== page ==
This week’s curiosity box has
1 – For a proper sleep health what should you [not] consider
2 – What is the inspiration behind the USB’s logo
3 – After the biggest slump in GDP, where can India go?
1 – What should you [not] consider for a sound sleep
Looking back at the last 7 months, I have realised that the days after a good night’s sleep energises me and motivates me to complete the day’s workout routine. You would have heard every physical trainer chant this mantra that sleep is essential, but to experience it first hand is a revelation. A “screwed-up” sleep cycle makes it exponentially more challenging to stick to a workout routine.
The kind of sleep you need is Rapid Eye Movement (REM) stage that comes even after deep sleep. Although it may sound counter-intuitive, during the REM stage, your brain is most active. During this stage, hundreds of thousands of brain cells coordinate with each other and fire off in a periodical manner. Contrastingly, the body is an almost paralysed stage, thereby giving a complete rest.
I got to dig a little to find ways to help me sleep better, and unfortunately, my love for coffee is under trial as a result. Caffeine, classed as a psychoactive substance, helps stimulate our brain activity. This is a no brainer because some mornings need the caffeine kickstarter in the form of coffee. However, the surprising fact is that caffeine has a quarter-life period of 10 to 12 hours. What this means is that if you drank a cup of coffee at 10am in the morning, a quarter of the caffeine will still have its effect in your brain at 12pm. This includes those who say that they can have coffee at night and yet have a sound sleep. Although you can sleep after coffee at night, caffeine disrupts the REM stage, thereby leaving you more tired and in more need for coffee the next morning.
The Addiction ensues…
The second thing you must not consider for good sleep is alcohol which is classed as a sedative. When you have a glass of wine or any alcoholic beverage, your brain cells shut off. That is the very nature of a sedative. Consequently, your REM cycle is affected because you need active brain cells to achieve that stage. And in the mornings after that you are groggy.
2 – The USB Logo
The story of the USB never fails to fascinate me. When Ajay Bhatt and his team at Intel found it challenging to plug in a simple keyboard or to update software in their computers. Simple tasks required at least 3 or 4 cables and they longed for a single connector to solve all their problems. Thus they put their minds together and came up with the Universal Serial Bus – the USB.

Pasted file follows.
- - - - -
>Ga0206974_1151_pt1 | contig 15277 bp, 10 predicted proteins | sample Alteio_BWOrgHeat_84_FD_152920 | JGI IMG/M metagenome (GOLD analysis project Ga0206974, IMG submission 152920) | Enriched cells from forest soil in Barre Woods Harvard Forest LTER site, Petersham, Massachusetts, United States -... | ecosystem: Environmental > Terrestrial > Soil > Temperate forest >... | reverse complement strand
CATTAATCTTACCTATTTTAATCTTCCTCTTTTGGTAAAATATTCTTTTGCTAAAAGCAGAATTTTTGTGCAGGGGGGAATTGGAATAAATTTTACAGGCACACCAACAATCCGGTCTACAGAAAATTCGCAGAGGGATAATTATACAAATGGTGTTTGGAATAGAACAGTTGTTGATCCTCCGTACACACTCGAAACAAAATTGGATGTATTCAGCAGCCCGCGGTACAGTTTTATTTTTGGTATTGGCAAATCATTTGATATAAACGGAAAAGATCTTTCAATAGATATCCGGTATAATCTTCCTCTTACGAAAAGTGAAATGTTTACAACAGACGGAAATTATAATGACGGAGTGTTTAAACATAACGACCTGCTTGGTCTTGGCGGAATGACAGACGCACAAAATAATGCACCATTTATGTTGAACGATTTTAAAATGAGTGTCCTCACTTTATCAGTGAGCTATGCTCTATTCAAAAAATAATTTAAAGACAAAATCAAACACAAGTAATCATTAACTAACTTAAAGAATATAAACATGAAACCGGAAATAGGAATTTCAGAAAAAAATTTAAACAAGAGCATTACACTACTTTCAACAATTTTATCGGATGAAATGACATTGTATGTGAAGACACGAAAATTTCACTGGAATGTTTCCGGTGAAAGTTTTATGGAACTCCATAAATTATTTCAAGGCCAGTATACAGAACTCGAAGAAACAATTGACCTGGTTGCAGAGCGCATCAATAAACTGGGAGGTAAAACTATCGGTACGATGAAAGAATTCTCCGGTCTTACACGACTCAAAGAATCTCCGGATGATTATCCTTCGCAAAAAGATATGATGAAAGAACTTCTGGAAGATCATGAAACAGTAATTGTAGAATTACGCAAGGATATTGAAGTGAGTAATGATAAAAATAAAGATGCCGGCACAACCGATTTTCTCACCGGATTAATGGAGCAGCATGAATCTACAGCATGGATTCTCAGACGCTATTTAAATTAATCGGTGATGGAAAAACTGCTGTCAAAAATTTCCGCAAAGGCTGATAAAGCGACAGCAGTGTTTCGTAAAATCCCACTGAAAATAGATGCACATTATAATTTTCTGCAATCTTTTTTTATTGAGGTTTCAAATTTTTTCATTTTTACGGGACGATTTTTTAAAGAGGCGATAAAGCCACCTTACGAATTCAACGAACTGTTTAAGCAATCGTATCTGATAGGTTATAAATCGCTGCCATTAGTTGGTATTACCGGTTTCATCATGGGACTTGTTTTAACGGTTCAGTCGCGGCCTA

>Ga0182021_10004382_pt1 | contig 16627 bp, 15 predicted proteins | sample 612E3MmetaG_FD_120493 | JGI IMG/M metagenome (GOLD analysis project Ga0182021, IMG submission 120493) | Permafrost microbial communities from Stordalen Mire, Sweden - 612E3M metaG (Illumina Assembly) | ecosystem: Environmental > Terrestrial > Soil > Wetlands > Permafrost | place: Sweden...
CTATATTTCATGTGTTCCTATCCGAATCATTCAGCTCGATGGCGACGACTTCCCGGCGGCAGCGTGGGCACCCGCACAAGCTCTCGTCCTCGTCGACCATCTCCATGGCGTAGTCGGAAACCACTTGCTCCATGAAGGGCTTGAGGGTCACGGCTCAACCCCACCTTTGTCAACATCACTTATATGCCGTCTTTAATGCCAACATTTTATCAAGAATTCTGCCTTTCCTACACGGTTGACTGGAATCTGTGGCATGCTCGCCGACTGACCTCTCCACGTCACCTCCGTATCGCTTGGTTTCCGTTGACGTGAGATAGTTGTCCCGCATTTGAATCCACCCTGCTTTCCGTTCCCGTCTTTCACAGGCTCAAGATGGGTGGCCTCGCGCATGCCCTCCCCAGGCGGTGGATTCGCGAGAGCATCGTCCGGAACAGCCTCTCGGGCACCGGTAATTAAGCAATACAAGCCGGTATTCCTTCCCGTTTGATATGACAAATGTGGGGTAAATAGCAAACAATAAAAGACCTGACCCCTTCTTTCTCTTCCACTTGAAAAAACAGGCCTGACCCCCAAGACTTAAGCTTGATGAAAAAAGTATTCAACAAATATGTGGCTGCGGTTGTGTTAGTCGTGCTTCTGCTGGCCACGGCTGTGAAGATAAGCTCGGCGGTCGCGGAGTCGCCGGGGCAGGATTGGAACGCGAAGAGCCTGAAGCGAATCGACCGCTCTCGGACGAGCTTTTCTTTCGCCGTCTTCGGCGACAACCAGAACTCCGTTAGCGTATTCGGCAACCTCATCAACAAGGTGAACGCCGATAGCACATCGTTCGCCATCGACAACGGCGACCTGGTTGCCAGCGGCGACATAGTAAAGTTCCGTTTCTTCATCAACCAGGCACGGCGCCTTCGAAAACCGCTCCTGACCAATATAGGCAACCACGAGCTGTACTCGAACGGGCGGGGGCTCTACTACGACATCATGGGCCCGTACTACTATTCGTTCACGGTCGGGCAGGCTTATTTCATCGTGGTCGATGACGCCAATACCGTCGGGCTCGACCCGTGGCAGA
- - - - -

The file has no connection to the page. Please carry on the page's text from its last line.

It feels familiar to the transition we are going through now, where even one cable feels like a headache, and we are looking for wireless connectivity. Perhaps what is more exciting is the story of the logo.
The USB logo is perhaps the most overlooked logos under my eyes – until today. The three-pronged shape of the USB is inspired by none other than The Trident of Poseidon. The two similarities between the logo and the Trident are a great conversation starter.
The Trident represents the three qualities of water: fluidity, fecundity, and drinkability. And the three spikes of the USB logo represents the serial data line, power line, and the voltage ground. The second parallel between the two is what the shape symbolises. Age-old civilisation Britannica (current world Great Britain) used the Trident as a symbol of power. The practise continues today in city councils and even car manufacturers. Likewise, the USB was seen as the single power cable for not only devices but also for the future of technology.
And an afterthought:
The flag of Barbados depicts a broken tip of the Trident which symbolises the break from colonial power of Britain.
3 – The fret of a 23.9% drop in GDP – more a question for the future?
One of the fundamental metrics of an economy is the Gross Domestic Product (GDP). This week caused a stir of hubbub when India reported that its GDP fell by 23.9% in the last quarter. This figure is the largest drop in an economy the size of India. Shocking statistics have revealed that 9 out of 10 workers don’t have personal protection and proper health insurances.
However, India is not the only country showing such a drastic drop in economic performance. The US, UK and other major European countries are also facing similar declines. Although this is not just the case for now but expands over many years as countries around the world dip in and out of recessions.
All countries in the past and now have treated such situations by first stabilising the current situation. And economists are brought in for conversations and then the following terms are floated around continuously government changing labour reforms, writing off debt, lending the working capital for businesses, a radical shift in expenditure […], and there are many more. In my opinion, all of these are jargon terms that make a seemingly simplex task complex.
But such situations call for a case to draw parallels from technology. At the grassroots level, technology solutions require objective, logical, binary thinking. My question is, why can’t the same mental thinking be applied for the economy.
And Raghuram Rajan echoes the same thoughts.
Following up from the talk, I was thinking that when we get same-day delivery with a single click, why not a simpler, cleaner processes for starting a business or exporting more goods.
Although my thought requires deep thinking, I am curious to know as to what prevents this from happening. What do you think?